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Dementia is a funny disease. I don’t mean odd, although it is odd. I actually mean amusing. I’m aware that this is probably a terrible thing to say, and that I am the only person who finds dementia and mental illness and spinal cord injury entertaining, but what can I say? It’s the life I was dealt, and I can only presume I’m meant to try to enjoy it. If everyone else wasn’t put on this planet to amuse me, what the hell are they here for? I did once tell my mother that the world revolved around me. She shot out a challenge: “So what was it doing before you were born?” I told her it was revolving in anticipation. I think I was about 12. The thing about being an intelligent child, is that you’re also a bit of a pain in the arse. I’m learning that with my own intelligent child. He’s clever and manipulative. It’s the downside of being bright. And, like me, somewhat self-centred.

So, that’s my disclaimer. I’m the centre of the universe and that’s why I laugh at the funny things other people say.

My dad has dementia. It’s been gradually deteriorating over the past few years. You almost don’t realise it’s happening. It started with him forgetting people’s names if he didn’t know them well. Introducing himself to acquaintances that he’d met before. Asking “Who’s that lady?” several times in a sitting. Just occasionally. Everyone does that. Well, I do. And I’m pretty much the basis of every one of my assumptions about the world. But now it’s gotten to the point that Dad has started to forget names of people he knows well. He recently didn’t recognise Brad. He asked “Who’s that man?” and when he was told it was Brad he was confused. “Our Brad? Are you sure?” That was the first time he failed to recognise a close family member. Brad pointed out that, in Dad’s defense, Brad’s gotten much shorter since he started sitting in a wheelchair all the time, so it’s a fair enough mistake to make. On the bright side, if you have dementia you always get to meet new people, and every birthday party is a surprise party.

My Dad does remember things from a long time ago. Everyone says that about dementia – the longer term memories stick. And Dad’s been living back there a little bit. He recently spent a couple of months working with old film movies. He used to be a photographer. He did weddings – both photo and video (ie: film) – and still has some quite beautiful old movie cameras, and a gorgeous old film projector. So he’s been playing with the films. Old family movies that he’s been looking through, taking scenes he wants and splicing them together. He put together a movie for me, for my birthday, and had it converted to DVD. A couple of years of family birthdays, Christmases and outings to the zoo, starting when I was about 18 months old.

We watched the movie on my birthday. It was like the whole world was one endless party for my little family. In nearly every scene I’m blowing out candles or opening presents. We had such a great life back then. And my parents knew so many people! I, being only a baby in the film, had no idea who most of them were.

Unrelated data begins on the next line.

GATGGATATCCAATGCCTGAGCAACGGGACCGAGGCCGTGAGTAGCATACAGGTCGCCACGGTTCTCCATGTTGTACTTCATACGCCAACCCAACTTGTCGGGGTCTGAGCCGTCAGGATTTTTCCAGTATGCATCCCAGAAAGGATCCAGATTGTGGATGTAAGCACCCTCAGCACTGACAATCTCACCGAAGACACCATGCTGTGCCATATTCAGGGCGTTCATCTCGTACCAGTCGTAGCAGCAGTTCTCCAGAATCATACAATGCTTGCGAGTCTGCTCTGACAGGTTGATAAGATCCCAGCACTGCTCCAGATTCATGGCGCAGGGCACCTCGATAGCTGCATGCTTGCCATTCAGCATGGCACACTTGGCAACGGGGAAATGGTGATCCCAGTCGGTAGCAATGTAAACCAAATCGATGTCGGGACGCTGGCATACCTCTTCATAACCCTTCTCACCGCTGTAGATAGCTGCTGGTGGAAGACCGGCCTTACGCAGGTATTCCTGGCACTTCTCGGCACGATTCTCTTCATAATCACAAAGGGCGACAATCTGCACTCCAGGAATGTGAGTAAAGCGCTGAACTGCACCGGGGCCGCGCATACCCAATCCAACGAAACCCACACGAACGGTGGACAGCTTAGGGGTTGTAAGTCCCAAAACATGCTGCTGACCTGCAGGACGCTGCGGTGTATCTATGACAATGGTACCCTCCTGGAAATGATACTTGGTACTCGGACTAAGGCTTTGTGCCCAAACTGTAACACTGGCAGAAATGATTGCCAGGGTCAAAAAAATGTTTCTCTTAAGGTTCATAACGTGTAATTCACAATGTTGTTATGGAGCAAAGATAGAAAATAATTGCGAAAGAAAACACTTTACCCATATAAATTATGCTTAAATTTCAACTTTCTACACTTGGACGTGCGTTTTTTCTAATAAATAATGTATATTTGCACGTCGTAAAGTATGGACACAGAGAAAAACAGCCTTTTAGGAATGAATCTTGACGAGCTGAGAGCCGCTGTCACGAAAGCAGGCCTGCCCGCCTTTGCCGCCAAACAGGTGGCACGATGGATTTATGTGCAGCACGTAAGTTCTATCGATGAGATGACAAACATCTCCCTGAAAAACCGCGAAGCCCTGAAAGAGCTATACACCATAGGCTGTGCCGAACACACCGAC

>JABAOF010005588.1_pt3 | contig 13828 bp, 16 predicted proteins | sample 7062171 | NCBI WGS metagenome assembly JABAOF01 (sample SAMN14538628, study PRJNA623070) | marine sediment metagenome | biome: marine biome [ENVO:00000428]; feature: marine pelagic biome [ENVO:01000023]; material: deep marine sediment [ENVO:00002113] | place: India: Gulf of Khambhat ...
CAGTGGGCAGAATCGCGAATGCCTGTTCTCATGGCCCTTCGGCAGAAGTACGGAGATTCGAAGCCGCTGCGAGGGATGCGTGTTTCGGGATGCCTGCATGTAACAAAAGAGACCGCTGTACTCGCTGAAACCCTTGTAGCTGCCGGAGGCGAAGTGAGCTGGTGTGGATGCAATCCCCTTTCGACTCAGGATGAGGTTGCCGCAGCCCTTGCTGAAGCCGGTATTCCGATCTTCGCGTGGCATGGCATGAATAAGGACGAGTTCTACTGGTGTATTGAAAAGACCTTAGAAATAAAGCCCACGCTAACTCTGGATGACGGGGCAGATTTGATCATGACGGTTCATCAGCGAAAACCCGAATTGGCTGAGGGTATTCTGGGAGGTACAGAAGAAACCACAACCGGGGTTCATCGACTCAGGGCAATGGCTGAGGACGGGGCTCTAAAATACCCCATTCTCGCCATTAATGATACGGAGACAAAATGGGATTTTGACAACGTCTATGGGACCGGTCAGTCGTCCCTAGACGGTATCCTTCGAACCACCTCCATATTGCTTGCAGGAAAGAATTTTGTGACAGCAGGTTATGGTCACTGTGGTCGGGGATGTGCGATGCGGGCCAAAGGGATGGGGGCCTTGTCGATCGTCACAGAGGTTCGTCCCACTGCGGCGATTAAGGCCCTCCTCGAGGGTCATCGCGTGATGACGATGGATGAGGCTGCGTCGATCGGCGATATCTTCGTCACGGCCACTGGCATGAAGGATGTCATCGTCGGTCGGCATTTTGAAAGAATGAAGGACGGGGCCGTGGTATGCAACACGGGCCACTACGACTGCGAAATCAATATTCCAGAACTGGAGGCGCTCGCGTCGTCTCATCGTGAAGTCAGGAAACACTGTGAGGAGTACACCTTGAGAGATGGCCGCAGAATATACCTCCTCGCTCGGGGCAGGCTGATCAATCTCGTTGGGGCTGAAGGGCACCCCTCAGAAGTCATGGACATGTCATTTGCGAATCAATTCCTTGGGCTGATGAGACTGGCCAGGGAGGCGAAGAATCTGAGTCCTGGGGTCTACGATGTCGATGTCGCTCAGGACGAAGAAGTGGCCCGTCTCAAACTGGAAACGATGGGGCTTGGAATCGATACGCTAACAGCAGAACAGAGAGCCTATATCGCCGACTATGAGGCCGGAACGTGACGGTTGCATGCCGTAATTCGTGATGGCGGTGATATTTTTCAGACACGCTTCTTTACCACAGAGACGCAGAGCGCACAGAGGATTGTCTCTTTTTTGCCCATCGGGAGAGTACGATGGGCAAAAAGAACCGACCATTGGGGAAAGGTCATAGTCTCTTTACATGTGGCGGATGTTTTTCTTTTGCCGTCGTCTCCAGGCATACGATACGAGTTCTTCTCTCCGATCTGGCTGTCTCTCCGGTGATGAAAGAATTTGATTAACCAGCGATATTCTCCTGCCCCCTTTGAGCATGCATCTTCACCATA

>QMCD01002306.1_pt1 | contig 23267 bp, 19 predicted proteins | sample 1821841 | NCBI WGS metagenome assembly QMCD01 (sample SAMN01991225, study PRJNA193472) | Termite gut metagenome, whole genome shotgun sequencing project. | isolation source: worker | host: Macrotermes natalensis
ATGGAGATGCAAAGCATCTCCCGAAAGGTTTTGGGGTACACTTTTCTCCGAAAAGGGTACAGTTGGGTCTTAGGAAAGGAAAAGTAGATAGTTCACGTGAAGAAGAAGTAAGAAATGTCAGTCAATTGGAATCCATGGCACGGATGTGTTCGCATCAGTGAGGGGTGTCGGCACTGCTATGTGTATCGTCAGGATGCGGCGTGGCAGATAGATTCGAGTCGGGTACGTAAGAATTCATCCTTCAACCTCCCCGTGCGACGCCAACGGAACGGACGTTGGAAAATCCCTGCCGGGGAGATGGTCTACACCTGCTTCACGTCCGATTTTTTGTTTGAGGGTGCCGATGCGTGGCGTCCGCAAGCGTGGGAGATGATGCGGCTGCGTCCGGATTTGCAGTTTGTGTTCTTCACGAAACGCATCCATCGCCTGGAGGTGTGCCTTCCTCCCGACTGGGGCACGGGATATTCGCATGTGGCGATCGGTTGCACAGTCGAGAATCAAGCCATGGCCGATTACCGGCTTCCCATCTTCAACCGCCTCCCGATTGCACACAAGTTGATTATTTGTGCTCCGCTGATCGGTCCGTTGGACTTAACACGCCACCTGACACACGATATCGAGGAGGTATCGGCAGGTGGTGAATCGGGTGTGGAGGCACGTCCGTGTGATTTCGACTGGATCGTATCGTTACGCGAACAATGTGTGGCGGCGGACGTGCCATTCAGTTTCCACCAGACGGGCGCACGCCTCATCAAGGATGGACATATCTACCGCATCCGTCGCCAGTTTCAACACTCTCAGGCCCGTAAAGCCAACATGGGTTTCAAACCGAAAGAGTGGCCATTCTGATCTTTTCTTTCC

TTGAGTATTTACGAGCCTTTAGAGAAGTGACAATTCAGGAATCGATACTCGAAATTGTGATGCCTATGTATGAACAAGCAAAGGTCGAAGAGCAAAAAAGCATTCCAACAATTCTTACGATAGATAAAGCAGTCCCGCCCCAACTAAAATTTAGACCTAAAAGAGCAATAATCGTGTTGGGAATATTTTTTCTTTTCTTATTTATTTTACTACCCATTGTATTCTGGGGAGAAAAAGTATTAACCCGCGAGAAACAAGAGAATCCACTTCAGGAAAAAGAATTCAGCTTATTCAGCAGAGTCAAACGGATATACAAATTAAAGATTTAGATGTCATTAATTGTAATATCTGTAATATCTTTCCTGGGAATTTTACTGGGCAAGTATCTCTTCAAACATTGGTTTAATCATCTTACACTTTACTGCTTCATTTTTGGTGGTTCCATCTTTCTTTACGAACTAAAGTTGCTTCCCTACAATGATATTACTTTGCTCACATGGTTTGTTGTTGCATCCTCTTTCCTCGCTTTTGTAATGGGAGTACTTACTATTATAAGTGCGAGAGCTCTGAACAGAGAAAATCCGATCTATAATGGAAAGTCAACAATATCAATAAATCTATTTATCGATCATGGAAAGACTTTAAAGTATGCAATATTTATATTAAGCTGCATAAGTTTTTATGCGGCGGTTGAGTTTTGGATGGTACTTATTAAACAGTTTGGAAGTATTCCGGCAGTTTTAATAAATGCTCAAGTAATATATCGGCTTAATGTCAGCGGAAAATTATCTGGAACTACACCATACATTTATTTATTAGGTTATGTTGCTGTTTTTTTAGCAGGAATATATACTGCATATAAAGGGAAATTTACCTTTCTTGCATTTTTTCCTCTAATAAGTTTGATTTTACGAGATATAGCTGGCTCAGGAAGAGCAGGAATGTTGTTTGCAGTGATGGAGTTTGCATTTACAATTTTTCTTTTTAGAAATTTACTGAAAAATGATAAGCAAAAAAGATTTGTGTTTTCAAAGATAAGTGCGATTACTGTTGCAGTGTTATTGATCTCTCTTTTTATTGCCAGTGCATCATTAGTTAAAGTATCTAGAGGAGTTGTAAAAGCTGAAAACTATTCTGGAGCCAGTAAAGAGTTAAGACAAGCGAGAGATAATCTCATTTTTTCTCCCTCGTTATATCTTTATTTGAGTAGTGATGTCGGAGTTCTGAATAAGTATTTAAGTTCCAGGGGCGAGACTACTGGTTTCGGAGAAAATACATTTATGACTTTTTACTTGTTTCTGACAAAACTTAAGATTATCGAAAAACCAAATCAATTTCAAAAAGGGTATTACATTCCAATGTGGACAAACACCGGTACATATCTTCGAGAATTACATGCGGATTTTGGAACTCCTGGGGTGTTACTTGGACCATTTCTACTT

“Who’s that, Dad?”

“That’s our neighbour, Rosita*.”

“And who’s that?”

“Those are the children that lived down the street. They often came to play with you.”

“Who’s that?”

“Just some children that happened to be at the playground that day. We didn’t know them.”

“Who’s that lady?”

“ … That’s Rosita again.” I heard a hint of laughter in his voice. I must have pointed to Rosita four times in forty-five minutes and asked who she was (she kept wearing different clothes and changing her hair in different scenes!) so I began to understand what it must feel like for Dad to be always forgetting people and then told that he already knew them. “Well, she looks different this time.”

If only people were like cartoon characters and never changed their look, it would be easier, you know? In fact … I almost just came up with an awesome new law for when I rule the world. But then I realised I might not be allowed to change my shoes under the law of always having to look the same, and I immediately dismissed it as a terrible law. Who comes up with such stupid ideas? It actually bothers me that cartoon characters never change their clothes, to be honest. Do they shower? Do they change their underwear? Do they never put on weight and discover they can’t zip up their jeans? Seriously! Why doesn’t anyone ever question these things? It’s just lazy animation, is what it is.

It was nice to talk to Dad normally again, to have him recognise places and tell stories from my childhood. In fact, it was so nice that a couple of weeks later, at Christmas, I put on my DVD again. Because, you know, there’s a lot of opening Christmas presents in the movie so it seemed appropriate.

Dad said “What’s this film?”

I said “It’s the DVD you made me for my birthday.”

“It’s very dark. It isn’t very good quality. Who’s that child?”

“… That’s me, Dad.” Then there was silence. Because it was a silent film and because no one was talking. We all just sat there awkwardly for a bit … until “And that lady there, that’s your old neighbour Rosita.”

Dad was surprised. “Do you remember Rosita?”

It was hard to know how to answer. I went with the truth. “Well … I do now.”

 

*Disclaimer: I’m not actually certain that Rosita was her name. So I don’t really remember her after all. Even though I was told her name repeatedly less than a month ago.  I’m obviously beginning to lose my mind too.